Microsoft says that an update is forth-coming for the high definition audio options, though. And if you don’t have a crazy sound system in the first place, then this won’t even affect you at all. The next feature that sets the Xbox One S apart from the original is 4k video streaming. Services like Netflix, Amazon Prime Video, and Youtube, support 4k streaming video, which the original Xbox One couldn’t handle.
With the new version, you get access to the higher resolution videos that these services have to offer. That means that you can pull up my Youtube channel on your Xbox One S, and watch this very video in glorious 4k. Another new feature found on the Xbox One S is 4k Game Upscaling. So, you’re probably sensing a pattern here. Microsoft spent a lot of time optimizing the Xbox One S for the new influx for 4k televisions. To be clear, though, this is 4k upscaling, not true 4k gaming. You’ll have to wait until next year’s much more powerful Xbox One Release: Project Scorpio for true 4k gamine and virtual reality. Instead, the Xbox One S takes whatever the resolution is from the game you’re currently playing and upscales it to 4k before sending the signal to your television. That will make the games look better if you’re playing them on a 4k TV set, but it won’t be using 4k textures. And, finally, the last big change, and it’s my favorite feature: HDR capability. When most people think of HDR, they think of photography, but with video, HDR means the dynamic range between the darkest colors and the brightest colors that your television can display is much wider.
It really is something you have to see for yourself, but the colors are amazing and more true to life, and the brightness is unlike anything you’ve ever seen on a television. The Xbox One S supports HDR for streaming, for 4k Blu-Ray disks, and for gaming. You’ll need a television capable of displaying the open HDR 10 spec, as opposed to a TV that can only display Dolby Vision HDR, in order to take advantage of this. In my test, HDR on both 4K Blu-Ray and streaming from Netflix looked great. I couldn’t test high-dynamic range gaming, though, because inexplicably, Microsoft won’t be releasing any HDR capable games until the Fall. You’d thing they’d have launched something alongside the new console to show it off, but nope. So, there you have it, guys. The five big changes that Microsoft introduced to the Xbox One S that make it an even better console than the original Xbox One.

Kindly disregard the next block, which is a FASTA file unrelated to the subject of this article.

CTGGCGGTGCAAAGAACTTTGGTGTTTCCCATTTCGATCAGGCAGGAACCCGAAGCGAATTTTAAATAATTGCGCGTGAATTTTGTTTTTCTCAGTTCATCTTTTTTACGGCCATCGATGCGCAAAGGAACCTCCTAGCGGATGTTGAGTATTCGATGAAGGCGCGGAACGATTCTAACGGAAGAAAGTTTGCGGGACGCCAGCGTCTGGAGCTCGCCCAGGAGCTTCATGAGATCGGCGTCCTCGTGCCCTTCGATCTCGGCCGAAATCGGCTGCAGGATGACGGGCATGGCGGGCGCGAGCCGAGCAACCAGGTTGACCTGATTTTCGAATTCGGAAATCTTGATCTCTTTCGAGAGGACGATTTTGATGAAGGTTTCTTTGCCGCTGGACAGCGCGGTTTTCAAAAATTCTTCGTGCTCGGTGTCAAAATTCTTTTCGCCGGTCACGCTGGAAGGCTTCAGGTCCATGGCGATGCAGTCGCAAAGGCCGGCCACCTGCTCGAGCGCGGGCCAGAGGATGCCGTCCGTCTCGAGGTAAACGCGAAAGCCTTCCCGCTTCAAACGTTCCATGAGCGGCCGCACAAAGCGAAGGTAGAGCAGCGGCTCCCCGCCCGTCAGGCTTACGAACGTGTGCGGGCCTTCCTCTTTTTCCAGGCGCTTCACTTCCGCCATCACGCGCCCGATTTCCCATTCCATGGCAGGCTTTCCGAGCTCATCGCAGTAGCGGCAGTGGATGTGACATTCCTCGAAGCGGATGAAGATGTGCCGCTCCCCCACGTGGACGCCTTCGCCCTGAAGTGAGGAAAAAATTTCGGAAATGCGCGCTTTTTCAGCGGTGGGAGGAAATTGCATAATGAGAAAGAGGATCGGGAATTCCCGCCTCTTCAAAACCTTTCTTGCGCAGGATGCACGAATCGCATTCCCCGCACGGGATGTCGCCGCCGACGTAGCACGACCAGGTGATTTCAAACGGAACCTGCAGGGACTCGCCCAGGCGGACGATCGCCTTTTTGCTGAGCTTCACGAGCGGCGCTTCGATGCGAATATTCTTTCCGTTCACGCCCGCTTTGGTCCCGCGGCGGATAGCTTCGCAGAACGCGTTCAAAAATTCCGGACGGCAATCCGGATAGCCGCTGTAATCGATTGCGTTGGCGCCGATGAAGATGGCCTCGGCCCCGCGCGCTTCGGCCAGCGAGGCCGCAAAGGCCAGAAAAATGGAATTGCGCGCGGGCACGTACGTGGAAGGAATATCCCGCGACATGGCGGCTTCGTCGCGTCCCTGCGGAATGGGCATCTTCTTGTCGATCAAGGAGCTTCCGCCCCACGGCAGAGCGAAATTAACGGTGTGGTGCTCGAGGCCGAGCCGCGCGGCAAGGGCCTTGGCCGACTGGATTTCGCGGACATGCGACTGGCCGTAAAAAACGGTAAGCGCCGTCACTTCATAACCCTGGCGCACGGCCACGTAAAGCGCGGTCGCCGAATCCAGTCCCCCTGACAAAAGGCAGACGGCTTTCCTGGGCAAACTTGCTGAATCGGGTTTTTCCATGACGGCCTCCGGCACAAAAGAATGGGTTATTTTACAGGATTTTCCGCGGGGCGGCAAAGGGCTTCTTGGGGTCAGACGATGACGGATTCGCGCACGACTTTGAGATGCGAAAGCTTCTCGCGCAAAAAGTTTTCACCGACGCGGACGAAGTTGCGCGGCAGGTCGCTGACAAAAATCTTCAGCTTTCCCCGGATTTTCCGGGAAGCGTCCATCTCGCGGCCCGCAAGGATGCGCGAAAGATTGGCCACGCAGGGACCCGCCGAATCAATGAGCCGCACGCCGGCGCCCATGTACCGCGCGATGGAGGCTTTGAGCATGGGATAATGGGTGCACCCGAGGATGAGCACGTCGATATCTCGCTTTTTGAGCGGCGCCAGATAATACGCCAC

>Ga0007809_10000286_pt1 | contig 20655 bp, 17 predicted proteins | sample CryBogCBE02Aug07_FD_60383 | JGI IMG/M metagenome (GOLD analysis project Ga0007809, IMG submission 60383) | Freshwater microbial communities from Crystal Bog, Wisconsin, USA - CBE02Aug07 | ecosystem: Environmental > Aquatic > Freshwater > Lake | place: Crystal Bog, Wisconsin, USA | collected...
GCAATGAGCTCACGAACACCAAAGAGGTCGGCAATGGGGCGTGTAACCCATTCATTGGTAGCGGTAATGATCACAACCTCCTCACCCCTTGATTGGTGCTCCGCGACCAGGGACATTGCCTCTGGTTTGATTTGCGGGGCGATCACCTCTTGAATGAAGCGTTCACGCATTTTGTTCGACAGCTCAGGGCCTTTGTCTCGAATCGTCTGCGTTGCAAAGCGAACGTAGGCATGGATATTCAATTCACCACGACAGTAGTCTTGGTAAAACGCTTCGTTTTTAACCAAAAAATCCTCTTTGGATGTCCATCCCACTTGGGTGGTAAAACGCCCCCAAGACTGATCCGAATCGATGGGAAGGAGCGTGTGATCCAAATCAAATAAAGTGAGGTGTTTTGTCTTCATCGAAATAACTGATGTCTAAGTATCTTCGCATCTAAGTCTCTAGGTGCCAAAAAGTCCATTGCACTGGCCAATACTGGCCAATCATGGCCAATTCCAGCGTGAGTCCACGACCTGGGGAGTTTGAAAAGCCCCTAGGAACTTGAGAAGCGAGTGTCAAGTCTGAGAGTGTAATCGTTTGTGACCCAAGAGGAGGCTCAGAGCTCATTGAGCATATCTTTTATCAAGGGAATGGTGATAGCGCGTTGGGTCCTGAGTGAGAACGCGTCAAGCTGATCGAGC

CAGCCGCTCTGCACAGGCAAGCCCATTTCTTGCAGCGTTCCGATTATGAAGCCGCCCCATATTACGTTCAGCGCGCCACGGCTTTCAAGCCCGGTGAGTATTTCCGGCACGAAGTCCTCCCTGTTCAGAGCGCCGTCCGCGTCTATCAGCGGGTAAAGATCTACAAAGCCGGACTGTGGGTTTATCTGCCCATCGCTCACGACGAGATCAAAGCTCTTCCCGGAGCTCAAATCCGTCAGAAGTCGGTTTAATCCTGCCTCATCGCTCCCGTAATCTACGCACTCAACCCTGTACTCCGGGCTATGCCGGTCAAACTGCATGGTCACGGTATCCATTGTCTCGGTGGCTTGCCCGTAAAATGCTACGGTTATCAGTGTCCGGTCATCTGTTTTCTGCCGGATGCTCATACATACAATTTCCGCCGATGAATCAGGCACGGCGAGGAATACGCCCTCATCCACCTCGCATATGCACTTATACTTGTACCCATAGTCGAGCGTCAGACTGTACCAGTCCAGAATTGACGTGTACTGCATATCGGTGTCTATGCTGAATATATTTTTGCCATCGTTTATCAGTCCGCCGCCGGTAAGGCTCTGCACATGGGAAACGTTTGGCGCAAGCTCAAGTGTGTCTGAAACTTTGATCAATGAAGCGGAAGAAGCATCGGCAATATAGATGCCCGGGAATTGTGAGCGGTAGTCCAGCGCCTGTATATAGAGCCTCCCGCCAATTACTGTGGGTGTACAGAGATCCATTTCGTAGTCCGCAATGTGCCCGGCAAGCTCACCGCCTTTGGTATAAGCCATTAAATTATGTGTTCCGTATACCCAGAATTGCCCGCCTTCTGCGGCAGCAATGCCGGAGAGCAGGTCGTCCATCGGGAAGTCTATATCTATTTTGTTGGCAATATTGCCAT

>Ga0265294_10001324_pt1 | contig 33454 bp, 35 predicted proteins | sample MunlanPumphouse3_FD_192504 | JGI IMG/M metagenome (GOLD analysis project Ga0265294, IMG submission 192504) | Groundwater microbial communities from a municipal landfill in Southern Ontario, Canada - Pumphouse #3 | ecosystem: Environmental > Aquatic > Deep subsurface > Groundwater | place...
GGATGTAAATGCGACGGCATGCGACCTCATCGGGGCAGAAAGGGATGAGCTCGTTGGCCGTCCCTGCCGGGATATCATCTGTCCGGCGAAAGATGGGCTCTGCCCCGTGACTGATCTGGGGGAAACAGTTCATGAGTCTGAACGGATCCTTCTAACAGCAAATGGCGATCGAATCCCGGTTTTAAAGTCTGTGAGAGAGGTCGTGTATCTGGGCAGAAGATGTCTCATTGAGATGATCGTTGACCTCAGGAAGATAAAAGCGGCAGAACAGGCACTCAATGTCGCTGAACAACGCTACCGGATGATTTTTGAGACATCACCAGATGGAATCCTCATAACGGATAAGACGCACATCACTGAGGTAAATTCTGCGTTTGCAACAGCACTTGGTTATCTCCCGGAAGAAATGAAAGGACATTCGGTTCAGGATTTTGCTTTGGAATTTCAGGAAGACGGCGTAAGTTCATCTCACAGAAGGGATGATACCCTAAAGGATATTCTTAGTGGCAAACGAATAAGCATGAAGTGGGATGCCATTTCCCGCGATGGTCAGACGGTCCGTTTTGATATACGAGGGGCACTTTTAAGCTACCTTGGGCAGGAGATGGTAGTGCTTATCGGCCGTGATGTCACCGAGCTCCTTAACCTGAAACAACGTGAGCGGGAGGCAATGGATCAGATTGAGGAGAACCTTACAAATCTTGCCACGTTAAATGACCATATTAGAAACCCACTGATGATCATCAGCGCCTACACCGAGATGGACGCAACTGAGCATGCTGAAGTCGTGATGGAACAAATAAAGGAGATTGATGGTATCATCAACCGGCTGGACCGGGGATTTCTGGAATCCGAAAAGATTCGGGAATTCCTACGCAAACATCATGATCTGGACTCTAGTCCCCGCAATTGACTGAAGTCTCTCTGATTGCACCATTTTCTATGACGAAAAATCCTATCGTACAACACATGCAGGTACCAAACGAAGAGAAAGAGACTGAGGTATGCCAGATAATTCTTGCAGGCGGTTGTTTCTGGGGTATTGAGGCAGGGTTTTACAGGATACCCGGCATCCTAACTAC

Now, I want to hear from you. Is this enough to make you want to upgrade? Or are you going to wait for Project Scorpio instead? Or are you not even a console gamer at all? Sound off in the comments below, and I’ll meet you there for further discussion. Be sure to hit that like button if you enjoy this one. And when you see my face appear in the video, click on it and hit subscribe, if you’re not subscribed already to stay up to date on my future videos, including the upcoming Xbox One S giveaway.
Thanks a lot for watching. As always, guys, I appreciate the support. This is Andru Edwards, and I’ll catch you in the next video.
As found on Youtube